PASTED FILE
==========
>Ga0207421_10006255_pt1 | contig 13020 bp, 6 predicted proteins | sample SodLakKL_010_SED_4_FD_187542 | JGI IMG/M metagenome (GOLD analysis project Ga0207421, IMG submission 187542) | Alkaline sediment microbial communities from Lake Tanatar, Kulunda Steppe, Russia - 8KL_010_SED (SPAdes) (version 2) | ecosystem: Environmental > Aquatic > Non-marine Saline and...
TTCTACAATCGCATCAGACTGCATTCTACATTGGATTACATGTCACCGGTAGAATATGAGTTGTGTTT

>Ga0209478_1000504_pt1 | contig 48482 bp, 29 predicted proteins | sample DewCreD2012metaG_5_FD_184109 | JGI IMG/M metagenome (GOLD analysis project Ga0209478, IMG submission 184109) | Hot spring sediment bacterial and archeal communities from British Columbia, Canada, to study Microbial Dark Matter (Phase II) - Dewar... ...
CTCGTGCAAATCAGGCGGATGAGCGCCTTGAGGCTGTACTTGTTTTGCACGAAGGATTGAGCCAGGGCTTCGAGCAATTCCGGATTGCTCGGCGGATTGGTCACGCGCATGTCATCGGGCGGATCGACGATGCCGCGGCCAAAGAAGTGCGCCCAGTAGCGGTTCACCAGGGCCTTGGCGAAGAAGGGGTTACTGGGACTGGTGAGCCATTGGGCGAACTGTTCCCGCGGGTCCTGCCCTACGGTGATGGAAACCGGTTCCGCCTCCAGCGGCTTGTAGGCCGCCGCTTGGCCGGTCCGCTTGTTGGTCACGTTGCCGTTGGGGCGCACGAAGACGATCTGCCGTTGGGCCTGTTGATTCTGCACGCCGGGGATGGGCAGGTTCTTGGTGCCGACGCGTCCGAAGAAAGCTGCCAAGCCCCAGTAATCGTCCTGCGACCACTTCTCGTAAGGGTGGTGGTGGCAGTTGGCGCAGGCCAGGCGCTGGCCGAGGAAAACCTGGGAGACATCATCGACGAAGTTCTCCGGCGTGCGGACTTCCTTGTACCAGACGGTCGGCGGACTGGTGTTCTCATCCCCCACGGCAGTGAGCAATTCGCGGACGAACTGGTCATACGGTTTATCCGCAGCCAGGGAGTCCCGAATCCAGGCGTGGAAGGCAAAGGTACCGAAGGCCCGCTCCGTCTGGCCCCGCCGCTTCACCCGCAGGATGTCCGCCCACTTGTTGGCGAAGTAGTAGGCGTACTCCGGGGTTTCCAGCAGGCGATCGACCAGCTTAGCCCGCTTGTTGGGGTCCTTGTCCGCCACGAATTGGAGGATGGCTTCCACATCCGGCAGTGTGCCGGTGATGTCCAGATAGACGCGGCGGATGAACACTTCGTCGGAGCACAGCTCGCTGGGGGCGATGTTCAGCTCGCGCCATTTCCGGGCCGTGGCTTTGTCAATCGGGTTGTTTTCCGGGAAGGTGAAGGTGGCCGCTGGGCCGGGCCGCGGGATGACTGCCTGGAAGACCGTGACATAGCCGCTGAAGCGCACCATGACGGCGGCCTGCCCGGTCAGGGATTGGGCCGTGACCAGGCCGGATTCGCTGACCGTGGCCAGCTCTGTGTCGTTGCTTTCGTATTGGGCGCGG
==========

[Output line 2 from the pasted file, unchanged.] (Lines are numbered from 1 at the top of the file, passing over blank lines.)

TTCTACAATCGCATCAGACTGCATTCTACATTGGATTACATGTCACCGGTAGAATATGAGTTGTGTTT